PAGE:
Can Vitamin Supplements Prevent a Heart Attack?

Disclaimer: Results are not guaranteed*** and may vary from person to person***.

Can Vitamin Supplements Prevent a Heart Attack?People take vitamins to ensure optimum health in the face of a suspect diet or a less-than-ideal lifestyle.

Throughout my entire career, I have never heard of a multivitamin supplement causing harm or toxicity in adults. I have also never heard or seen a claim that these products could prevent another heart attack from happening in a person who recently suffered one. This is called secondary prevention, something nutritional supplements were never intended to accomplish.

A new study recently published in the journal Annals of Internal Medicine looked at the relationship between multivitamins/minerals and the avoidance of cardiovascular events in patients who recently experienced a heart attack. The trial looked at 1,708 patients who were at least 50 years of age or older and who had recently suffered a heart attack and they were randomized into two groups. The first group were given a high-potency multivitamin-mineral daily supplement and the other group received a placebo pill.

The two groups were followed for three years and the rates of heart attack, death, stroke, or cardiac surgery were tracked. The results reported no difference between either group in the rates of recurrent heart disease. Thus, the impression that the vitamins were useless was disseminated by these research findings.

“I have an active cardiology practice, and I tell my patients every session: ‘What are you doing? Why don’t you give the money to orphans, or if you don’t like people, the [Society for the Prevention of Cruelty to Animals] SPCA, because you’re not doing anything.’ At the end of it all, that’s the clinical message I give. From the scientific point of view, am I willing to close the door on vitamins? I think it’s still open maybe a few millimeters. . . . With these things you have to judge with your feet, and I’m not planning any vitamin studies,” said lead author of the study, Dr. G. Lamas.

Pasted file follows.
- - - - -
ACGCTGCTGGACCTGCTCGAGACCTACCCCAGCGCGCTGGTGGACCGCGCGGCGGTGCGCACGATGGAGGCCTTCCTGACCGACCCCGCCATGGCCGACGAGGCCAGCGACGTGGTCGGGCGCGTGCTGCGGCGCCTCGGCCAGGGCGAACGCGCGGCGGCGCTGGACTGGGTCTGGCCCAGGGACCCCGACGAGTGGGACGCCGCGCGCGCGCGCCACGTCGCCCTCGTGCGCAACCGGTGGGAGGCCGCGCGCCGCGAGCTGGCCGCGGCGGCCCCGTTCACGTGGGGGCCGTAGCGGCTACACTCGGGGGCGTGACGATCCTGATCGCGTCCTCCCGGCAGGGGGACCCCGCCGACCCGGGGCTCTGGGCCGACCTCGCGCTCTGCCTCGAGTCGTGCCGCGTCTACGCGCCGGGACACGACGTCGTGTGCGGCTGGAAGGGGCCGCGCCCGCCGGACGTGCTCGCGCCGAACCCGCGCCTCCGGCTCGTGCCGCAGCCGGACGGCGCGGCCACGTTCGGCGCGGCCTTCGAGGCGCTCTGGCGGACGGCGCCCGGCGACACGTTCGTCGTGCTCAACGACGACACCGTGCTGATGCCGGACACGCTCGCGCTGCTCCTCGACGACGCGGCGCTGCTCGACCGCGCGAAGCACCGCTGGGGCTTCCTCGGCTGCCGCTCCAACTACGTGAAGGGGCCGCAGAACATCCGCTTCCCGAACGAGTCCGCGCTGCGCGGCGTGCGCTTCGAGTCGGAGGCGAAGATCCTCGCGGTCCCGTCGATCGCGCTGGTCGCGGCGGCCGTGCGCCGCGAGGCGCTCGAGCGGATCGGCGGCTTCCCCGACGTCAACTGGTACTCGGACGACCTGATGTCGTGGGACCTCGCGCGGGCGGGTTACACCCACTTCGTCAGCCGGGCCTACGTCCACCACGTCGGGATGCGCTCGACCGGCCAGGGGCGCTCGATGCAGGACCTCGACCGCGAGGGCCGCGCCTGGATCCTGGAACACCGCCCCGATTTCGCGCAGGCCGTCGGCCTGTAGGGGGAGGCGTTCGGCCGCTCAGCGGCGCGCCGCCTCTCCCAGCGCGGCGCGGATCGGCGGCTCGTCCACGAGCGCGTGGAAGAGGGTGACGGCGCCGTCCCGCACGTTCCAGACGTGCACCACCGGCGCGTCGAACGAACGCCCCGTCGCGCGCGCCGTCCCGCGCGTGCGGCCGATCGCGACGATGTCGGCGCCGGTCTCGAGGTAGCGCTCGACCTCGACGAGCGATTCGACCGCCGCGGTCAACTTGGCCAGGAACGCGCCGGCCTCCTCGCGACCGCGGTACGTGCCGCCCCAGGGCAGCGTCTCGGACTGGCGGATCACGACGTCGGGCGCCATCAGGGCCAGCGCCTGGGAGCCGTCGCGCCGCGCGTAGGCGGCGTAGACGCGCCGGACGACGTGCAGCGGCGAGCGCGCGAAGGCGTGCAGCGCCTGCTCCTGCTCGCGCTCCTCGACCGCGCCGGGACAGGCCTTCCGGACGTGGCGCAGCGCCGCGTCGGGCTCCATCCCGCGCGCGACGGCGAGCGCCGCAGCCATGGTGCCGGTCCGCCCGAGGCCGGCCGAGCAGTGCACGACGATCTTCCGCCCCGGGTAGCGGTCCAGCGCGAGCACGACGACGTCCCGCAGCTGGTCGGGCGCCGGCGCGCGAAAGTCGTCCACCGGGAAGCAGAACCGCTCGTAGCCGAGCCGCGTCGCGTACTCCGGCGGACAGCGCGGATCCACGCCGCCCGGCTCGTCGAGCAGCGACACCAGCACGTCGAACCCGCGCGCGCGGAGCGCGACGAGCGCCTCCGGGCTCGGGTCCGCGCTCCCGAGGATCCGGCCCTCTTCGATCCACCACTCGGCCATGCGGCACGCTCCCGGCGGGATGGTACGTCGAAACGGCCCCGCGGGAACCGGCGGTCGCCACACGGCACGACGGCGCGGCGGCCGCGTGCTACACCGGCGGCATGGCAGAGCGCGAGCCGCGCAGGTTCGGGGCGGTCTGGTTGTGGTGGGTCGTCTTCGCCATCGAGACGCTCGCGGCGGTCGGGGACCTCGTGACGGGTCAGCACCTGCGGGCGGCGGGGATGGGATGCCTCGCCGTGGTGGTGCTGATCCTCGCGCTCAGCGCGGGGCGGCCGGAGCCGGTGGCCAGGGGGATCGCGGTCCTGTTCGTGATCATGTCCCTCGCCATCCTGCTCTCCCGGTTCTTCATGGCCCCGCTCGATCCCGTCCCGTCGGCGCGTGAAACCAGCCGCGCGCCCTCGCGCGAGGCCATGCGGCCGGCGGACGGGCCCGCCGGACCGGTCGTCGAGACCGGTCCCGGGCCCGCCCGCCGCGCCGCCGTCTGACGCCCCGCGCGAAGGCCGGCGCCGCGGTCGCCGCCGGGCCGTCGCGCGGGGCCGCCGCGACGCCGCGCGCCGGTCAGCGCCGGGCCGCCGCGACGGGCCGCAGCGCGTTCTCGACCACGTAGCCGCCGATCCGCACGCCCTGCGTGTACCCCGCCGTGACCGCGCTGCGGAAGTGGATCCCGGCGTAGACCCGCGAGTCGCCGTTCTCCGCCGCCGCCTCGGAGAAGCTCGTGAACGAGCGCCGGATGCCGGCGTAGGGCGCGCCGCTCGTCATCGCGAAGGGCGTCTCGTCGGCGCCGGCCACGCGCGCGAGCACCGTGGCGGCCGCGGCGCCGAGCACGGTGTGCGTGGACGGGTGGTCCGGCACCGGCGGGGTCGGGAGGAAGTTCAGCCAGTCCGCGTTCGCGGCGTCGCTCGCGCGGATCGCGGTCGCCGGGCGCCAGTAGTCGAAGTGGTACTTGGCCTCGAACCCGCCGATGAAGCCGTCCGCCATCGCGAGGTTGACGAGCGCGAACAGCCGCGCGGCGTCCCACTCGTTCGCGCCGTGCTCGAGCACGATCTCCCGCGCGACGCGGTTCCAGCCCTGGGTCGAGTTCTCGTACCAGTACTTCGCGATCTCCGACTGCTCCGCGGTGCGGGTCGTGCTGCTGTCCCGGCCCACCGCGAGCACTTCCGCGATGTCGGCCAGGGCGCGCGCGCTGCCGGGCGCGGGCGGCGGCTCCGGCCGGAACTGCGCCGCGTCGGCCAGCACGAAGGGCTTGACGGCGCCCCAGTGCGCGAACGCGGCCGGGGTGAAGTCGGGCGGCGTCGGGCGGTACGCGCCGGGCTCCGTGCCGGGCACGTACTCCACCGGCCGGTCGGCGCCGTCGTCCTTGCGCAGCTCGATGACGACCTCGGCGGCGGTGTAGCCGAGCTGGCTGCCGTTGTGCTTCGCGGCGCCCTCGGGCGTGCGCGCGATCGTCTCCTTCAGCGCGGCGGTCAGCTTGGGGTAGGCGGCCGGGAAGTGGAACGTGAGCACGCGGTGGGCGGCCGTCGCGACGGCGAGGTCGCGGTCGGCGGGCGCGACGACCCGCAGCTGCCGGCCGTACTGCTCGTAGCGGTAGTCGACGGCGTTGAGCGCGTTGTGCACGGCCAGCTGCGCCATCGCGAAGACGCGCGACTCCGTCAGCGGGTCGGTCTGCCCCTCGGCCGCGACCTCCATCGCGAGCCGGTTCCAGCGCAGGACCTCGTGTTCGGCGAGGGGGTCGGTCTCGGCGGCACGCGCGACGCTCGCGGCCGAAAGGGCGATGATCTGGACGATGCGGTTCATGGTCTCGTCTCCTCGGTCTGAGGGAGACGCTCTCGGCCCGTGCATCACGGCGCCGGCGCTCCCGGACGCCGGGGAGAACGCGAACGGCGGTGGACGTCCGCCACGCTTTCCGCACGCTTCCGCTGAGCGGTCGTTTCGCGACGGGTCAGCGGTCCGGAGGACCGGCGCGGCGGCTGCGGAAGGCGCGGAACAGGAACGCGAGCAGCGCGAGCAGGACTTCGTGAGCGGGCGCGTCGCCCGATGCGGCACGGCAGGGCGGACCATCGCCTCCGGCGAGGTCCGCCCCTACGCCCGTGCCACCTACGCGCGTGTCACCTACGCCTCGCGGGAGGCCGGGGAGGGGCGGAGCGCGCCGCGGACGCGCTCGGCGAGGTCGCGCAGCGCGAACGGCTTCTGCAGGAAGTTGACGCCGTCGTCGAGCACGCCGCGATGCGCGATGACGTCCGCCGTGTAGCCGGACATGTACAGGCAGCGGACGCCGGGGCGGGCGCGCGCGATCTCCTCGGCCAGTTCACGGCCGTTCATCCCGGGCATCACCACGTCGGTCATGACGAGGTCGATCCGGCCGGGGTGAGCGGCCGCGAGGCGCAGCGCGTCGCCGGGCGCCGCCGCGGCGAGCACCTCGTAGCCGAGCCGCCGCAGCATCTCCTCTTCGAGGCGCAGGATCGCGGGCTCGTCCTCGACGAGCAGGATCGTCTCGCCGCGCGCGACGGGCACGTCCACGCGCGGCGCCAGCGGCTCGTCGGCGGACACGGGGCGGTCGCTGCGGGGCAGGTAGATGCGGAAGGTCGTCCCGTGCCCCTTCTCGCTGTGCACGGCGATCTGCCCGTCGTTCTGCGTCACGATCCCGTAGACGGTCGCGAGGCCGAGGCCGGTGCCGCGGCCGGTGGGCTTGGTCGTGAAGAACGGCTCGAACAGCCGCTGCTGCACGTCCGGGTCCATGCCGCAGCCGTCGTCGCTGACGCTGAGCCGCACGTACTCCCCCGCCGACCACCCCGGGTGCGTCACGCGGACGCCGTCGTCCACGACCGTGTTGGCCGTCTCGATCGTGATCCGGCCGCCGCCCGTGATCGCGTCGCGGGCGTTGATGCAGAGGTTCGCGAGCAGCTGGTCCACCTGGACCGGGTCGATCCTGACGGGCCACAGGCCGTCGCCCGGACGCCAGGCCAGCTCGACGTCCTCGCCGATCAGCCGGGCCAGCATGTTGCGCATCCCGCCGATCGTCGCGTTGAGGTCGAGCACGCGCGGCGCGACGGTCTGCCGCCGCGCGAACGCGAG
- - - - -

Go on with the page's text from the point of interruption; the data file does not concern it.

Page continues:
Let’s take a closer look.

In this study, after three years of follow-up, almost 50% of the participants failed to finish the trial! In fact, only 47% of the study participants actually successfully completed the three year trial! As well, 27% of the patients were taking the vitamins compared with 30% in the placebo group. So, in actual terms, the group receiving the vitamins experienced an 11% risk reduction in cardiovascular events compared to the placebo group!

Unfortunately, Dr. Lamas failed to mention this rather important detail!

This is an excellent example of what I commonly refer to as experimenter bias and it is a very big problem in media or web-based stories that print stories based upon research findings which have been “cherry-picked” to suit the investigator’s own agenda.

Regarding the study results, Dr. Lamas offered this explanation, “It was not exactly clear to me that there would be no null effect, or no spillover effect, on some other system when used at these higher doses. And when you mix it, it’s hard to say if there would have been an ill effect or a beneficial effect. Probably the most important contribution of all of these vitamin studies is that we’re fairly certain that the majority of these vitamins are probably harmless even when given at very high doses. And that’s important.”

Of course, a multivitamin supplement should not be used for secondary prevention in very sick people. However, it is also quite unfair to harshly criticize the influence of vitamins on health in general because of this rather skewed research.

O’Riordan, M., “TACT: No CVD Benefit With High-Dose Multivitamins,” Medscape web site;, last accessed Dec. 17, 2013.
Lamas, G., et al., “Oral High-Dose Multivitamins and Minerals After Myocardial Infarction: A Randomized Trial,” Ann Intern Med 2013; 159(12): 797-805.